Planet Repair Workshop- October 2018 by Dr Andrew Wright

Dr Andrew Wright

I recently attended the Bath and Wells Diocese ‘Planet Repair Workshop’ in Taunton. This is the second of three events in the diocese. The attendance was good, the event was well run and a lot of positive comments suggest it has motivated people to challenge their Churches. The lead speakers were short and to the point covering the background to the science (Martin Hodson), the theology (Kevin Durrant) and the practical aspects. It was good to see a younger person (Izzy Sibley) talk about the practicalities of enhancing the environmental aspects of a Victorian Church building. Brother Hugh from the Dorset-based Hilfield Friary reviewed the Friary’s actions to get Gold Eco Church status. They had a head start as they farm 50 acres with Creation Care in mind and liaise with the local Wildlife Trust who manage the Nature Reserve that abuts the Friary’s land. The workshops built on the teaching sessions. A good day depends a lot on the planning and Caroline Pomeroy deserves credit for that, but she has to share it with those who attended—they were motivated, informed, thinking, keen to learn and share. Kevin Durrant who covered the theological aspects drew on his excellent book ‘The Earth will speak’. This is a series of stand-alone chapters that take you through aspects of Creation Care but which combine to make a comprehensive book. I read a number of chapters and I recommend you seek it out and read it….slowly and thoughtfully.   This book was reviewed previously by both John Weaver and Jonathan Ingleby on the JRI blog, and you can find their reviews HERE.

The conference was very good, but the views expressed by some participants showed a lack of knowledge. As a scientist, I was not surprised to hear chemicals spoken of pejoratively by one person. This is a common ‘folk’ attitudes. We all consist of about 70% water and drink a good volume of it every day. It is a chemical, without it, we would die. We breathe in air to obtain oxygen—a chemical, necessary to help our cells extract energy from the sugars and fats we eat. Sugar in excess is detrimental to well-being, but mitochondria in our cells produce energy by processing chemicals that are derived from glucose and fructose. Clearly, there is a need for JRI members to help non-scientists to get a proper view of the natural world.

The major concern in discussions was ‘single-use plastics’. But the interest was on plastics in packaging, especially food wrapping and white goods packaging. The need for single-use plastics for medical supplies to ensure sterility was ignored. Whilst alternatives can be found there would need to be thorough testing to ensure whatever replaces plastic used to wrap medical supplies is fit for purpose, durable and ensures sterility over long periods.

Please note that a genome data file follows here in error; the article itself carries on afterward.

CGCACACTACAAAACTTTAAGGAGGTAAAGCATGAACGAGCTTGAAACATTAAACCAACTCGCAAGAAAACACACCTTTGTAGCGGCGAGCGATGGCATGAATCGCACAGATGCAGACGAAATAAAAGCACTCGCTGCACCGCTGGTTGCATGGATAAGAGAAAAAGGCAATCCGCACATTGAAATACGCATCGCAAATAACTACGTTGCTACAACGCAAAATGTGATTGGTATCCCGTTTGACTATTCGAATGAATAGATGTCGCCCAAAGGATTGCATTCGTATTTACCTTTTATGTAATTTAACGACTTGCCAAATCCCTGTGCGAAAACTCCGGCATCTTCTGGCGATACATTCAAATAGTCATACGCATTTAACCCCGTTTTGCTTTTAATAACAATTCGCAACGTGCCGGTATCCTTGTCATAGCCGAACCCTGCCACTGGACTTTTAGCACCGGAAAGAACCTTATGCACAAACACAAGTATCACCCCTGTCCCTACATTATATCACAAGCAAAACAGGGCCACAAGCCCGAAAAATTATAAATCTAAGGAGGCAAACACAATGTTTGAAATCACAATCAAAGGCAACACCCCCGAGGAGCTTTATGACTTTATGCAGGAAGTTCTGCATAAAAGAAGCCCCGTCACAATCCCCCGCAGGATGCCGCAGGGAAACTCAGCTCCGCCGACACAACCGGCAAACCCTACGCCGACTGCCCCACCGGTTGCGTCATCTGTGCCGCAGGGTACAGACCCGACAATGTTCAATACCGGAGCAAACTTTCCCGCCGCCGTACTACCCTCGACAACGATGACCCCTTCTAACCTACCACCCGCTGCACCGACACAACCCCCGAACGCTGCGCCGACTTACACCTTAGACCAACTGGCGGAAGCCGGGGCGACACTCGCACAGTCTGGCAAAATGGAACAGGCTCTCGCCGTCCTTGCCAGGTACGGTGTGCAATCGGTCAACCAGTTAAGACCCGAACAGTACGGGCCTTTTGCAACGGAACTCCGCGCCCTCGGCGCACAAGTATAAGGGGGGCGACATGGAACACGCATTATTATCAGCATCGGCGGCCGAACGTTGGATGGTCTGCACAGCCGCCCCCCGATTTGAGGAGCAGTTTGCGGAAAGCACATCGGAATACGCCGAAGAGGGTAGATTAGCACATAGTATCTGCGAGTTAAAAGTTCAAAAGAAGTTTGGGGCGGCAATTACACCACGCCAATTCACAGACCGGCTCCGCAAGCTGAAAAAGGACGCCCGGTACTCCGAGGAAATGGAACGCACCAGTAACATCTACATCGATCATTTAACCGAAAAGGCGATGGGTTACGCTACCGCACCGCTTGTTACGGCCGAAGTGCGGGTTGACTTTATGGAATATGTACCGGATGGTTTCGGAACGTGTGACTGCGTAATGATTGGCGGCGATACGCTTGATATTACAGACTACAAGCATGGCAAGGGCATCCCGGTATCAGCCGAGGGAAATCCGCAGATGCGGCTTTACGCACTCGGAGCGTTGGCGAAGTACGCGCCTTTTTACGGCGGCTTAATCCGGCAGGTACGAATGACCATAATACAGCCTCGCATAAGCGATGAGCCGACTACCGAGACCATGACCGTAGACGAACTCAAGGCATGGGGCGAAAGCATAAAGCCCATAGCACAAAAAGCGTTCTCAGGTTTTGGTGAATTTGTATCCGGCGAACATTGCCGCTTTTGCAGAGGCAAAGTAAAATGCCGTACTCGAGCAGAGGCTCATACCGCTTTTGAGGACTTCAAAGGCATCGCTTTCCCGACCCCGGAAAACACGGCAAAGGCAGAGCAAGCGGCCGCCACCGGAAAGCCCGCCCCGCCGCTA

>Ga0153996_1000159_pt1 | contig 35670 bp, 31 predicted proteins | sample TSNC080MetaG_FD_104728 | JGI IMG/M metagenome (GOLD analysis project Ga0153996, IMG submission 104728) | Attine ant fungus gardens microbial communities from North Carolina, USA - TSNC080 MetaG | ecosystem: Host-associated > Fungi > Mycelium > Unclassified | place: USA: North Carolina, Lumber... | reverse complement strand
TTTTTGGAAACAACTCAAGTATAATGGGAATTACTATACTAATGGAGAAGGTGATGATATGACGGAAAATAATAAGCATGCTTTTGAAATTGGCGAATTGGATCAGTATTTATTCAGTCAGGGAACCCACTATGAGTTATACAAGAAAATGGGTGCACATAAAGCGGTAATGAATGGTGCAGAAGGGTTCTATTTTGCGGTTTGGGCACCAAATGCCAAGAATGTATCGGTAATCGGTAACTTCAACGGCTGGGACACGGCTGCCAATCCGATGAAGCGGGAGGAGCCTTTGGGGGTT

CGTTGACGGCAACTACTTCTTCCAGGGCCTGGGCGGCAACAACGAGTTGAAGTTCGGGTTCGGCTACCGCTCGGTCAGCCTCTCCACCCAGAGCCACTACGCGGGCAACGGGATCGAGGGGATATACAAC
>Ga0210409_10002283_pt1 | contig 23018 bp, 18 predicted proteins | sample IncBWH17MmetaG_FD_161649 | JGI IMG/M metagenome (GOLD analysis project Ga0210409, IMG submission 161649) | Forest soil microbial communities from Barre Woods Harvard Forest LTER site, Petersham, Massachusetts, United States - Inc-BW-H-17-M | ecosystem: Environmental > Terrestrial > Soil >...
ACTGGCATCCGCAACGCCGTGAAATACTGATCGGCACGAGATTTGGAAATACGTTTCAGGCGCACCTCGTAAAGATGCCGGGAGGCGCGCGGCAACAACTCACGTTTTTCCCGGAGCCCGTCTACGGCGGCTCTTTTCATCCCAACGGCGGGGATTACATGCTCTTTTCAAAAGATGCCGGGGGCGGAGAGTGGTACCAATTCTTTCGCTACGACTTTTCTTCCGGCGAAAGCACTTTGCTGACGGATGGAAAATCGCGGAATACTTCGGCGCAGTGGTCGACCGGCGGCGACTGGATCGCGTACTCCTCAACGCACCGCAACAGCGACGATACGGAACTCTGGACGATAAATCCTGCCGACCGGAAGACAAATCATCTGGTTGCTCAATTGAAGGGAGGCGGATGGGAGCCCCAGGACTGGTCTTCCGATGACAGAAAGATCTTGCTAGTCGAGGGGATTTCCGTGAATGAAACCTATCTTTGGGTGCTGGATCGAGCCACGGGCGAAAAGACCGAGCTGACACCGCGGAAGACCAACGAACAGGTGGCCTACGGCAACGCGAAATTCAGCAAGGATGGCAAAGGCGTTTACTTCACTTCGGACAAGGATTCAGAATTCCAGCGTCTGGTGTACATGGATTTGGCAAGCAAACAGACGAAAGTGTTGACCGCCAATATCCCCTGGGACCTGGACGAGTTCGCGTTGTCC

Another topic that evinced sweeping generalisation was flying. People spoke of abandoning flying and were evangelical in their fervour to persuade others to follow. Kevin Durrant in his book writes on pages 107/8 raises the issue of ’the common good’. He argues that we need to be sensitive to circumstances. He cites a world environmental expert who flew to South East Asia for a rainforest conference. There is a greater good that comes from sharing experience and educating those at the forefront of rain-forest preservation. I like his statement that we are not called to be ecological Pharisees imposing our views on others. To paraphrase Ecclesiastes:

There is a time not to fly and there is a time to fly.

There is a time to refrain from using single-use plastics and there is a time to use them.

As scientists, we have to take on a role of correcting sweeping statement by non-scientists, for the sake of the common good. Jesus healed on the Sabbath and he showed compassion. He would not condemn someone flying home to visit a seriously ill parent. Zealousness for the environment we live in is an excellent ideal, but we also need to show compassion.  Sensitivity in how we deal with issues is a necessary attitude.

There were a number of people who expressed determination to get their church actively involved in changing energy and plastic usage within the churches own organisation. In the last week our own PCC has agreed to a new initiative to take care for the environment further than it did a decade ago, a lot was achieved then and we have a pre Victorian building so it will be a challenging task.

One of the participants in the conference wrote the poem below and I commend it to you.

Dr Andrew Wright was a medical science lecturer in Hong Kong and Edinburgh. He is now co-chair of JRI. 

Take! Take! Take! by John L Wilson (15th October 2018,  Taunton)

Do we rattle the chains that bind us,

bind us to this earth?

Kevin Durrant speaking at the workshop

Do we look to God in His mercy,

who sees us for our worth?

The beauty he created around us,

he puts it into our hands.

But as sure as the tides in the oceans,

we must watch the moving sands.

These moving sands might one day engulf us,

as sure as the rolling sea.

We cannot stand by and do nothing,

we can’t just let it be.

From shore to shore we have a duty,

to control the things we do.

Our actions must all be measured,

using God’s eternal overall view.

We cannot go on abusing this world!

In simple terms it’s called RAPE!

Let’s turn it around and change things,

instead of this TAKE! TAKE! TAKE!